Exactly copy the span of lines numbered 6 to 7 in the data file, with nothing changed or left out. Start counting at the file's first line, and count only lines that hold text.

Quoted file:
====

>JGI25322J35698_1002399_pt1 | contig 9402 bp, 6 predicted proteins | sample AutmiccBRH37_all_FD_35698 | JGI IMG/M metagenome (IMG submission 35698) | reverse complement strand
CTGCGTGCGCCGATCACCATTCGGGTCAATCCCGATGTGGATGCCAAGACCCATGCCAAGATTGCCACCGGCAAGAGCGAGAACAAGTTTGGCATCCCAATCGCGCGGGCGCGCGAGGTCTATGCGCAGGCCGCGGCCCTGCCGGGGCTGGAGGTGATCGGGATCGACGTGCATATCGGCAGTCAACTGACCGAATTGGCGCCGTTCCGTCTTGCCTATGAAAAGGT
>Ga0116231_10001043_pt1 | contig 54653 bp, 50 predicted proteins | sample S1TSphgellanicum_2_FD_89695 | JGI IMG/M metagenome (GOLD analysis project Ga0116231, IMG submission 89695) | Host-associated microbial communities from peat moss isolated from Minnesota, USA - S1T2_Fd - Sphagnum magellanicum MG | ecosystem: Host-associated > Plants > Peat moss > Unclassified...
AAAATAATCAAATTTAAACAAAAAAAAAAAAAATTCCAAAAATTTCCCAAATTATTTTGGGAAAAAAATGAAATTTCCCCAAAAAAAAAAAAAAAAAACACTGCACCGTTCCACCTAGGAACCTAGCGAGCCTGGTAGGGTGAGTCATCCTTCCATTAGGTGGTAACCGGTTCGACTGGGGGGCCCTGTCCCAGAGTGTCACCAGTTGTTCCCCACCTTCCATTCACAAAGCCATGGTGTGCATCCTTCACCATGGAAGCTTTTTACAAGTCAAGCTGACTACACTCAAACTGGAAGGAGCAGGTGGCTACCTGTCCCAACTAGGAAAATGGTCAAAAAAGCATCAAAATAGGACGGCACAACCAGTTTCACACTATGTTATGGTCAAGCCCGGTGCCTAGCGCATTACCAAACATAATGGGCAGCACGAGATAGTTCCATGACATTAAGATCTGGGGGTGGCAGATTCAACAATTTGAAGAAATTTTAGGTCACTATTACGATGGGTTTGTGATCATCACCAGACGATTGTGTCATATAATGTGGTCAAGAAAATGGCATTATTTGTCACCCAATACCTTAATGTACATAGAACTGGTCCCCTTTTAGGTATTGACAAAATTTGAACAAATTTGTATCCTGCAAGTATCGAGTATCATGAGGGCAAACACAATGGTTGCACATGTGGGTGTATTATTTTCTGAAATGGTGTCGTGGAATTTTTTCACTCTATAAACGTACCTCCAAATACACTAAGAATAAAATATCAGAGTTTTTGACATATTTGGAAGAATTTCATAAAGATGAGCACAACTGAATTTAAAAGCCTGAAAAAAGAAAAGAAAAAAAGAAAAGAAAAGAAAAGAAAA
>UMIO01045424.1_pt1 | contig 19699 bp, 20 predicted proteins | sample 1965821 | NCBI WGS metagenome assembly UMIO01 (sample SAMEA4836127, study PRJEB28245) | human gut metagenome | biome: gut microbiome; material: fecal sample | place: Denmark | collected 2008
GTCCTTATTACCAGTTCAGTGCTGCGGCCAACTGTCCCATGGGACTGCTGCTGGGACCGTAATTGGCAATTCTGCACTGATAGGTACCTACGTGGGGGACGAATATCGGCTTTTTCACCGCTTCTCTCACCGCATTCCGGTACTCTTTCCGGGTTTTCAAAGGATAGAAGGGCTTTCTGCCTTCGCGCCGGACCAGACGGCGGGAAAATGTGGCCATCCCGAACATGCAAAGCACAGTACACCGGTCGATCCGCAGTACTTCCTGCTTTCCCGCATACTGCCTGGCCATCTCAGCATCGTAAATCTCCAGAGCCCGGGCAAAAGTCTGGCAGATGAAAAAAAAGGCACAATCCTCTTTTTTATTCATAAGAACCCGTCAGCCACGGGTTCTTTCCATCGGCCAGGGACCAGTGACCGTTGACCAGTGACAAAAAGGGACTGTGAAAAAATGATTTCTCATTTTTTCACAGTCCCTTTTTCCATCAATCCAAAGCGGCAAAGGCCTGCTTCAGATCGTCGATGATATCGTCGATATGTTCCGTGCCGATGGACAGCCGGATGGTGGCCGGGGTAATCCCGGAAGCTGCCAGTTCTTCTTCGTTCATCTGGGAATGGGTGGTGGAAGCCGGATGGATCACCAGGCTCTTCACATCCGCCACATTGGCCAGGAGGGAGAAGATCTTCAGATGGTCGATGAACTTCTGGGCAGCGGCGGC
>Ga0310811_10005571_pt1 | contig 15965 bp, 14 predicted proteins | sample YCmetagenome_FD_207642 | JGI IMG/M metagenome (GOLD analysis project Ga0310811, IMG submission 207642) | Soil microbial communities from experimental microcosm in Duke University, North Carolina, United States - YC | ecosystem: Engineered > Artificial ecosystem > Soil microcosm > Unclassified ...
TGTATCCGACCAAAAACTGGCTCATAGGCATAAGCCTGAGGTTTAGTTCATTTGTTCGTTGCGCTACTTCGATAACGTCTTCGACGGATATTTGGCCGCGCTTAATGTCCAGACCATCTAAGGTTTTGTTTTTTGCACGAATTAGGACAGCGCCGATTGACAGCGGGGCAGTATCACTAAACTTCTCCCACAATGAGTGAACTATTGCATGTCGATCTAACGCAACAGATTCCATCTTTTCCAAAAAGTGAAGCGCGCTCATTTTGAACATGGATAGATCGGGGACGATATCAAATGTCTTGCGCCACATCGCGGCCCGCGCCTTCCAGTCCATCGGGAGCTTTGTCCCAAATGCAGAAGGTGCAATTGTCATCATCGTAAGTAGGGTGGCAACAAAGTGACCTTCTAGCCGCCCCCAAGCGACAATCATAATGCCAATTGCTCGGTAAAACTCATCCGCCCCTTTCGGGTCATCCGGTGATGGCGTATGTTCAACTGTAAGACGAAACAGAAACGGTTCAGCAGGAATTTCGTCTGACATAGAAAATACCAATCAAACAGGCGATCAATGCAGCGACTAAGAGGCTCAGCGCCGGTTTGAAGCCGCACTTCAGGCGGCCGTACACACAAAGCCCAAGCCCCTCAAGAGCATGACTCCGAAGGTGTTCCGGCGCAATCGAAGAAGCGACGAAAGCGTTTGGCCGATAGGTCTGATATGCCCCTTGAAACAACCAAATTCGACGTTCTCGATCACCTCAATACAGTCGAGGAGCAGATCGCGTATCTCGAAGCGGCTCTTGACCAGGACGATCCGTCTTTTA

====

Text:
GTCCTTATTACCAGTTCAGTGCTGCGGCCAACTGTCCCATGGGACTGCTGCTGGGACCGTAATTGGCAATTCTGCACTGATAGGTACCTACGTGGGGGACGAATATCGGCTTTTTCACCGCTTCTCTCACCGCATTCCGGTACTCTTTCCGGGTTTTCAAAGGATAGAAGGGCTTTCTGCCTTCGCGCCGGACCAGACGGCGGGAAAATGTGGCCATCCCGAACATGCAAAGCACAGTACACCGGTCGATCCGCAGTACTTCCTGCTTTCCCGCATACTGCCTGGCCATCTCAGCATCGTAAATCTCCAGAGCCCGGGCAAAAGTCTGGCAGATGAAAAAAAAGGCACAATCCTCTTTTTTATTCATAAGAACCCGTCAGCCACGGGTTCTTTCCATCGGCCAGGGACCAGTGACCGTTGACCAGTGACAAAAAGGGACTGTGAAAAAATGATTTCTCATTTTTTCACAGTCCCTTTTTCCATCAATCCAAAGCGGCAAAGGCCTGCTTCAGATCGTCGATGATATCGTCGATATGTTCCGTGCCGATGGACAGCCGGATGGTGGCCGGGGTAATCCCGGAAGCTGCCAGTTCTTCTTCGTTCATCTGGGAATGGGTGGTGGAAGCCGGATGGATCACCAGGCTCTTCACATCCGCCACATTGGCCAGGAGGGAGAAGATCTTCAGATGGTCGATGAACTTCTGGGCAGCGGCGGC
>Ga0310811_10005571_pt1 | contig 15965 bp, 14 predicted proteins | sample YCmetagenome_FD_207642 | JGI IMG/M metagenome (GOLD analysis project Ga0310811, IMG submission 207642) | Soil microbial communities from experimental microcosm in Duke University, North Carolina, United States - YC | ecosystem: Engineered > Artificial ecosystem > Soil microcosm > Unclassified ...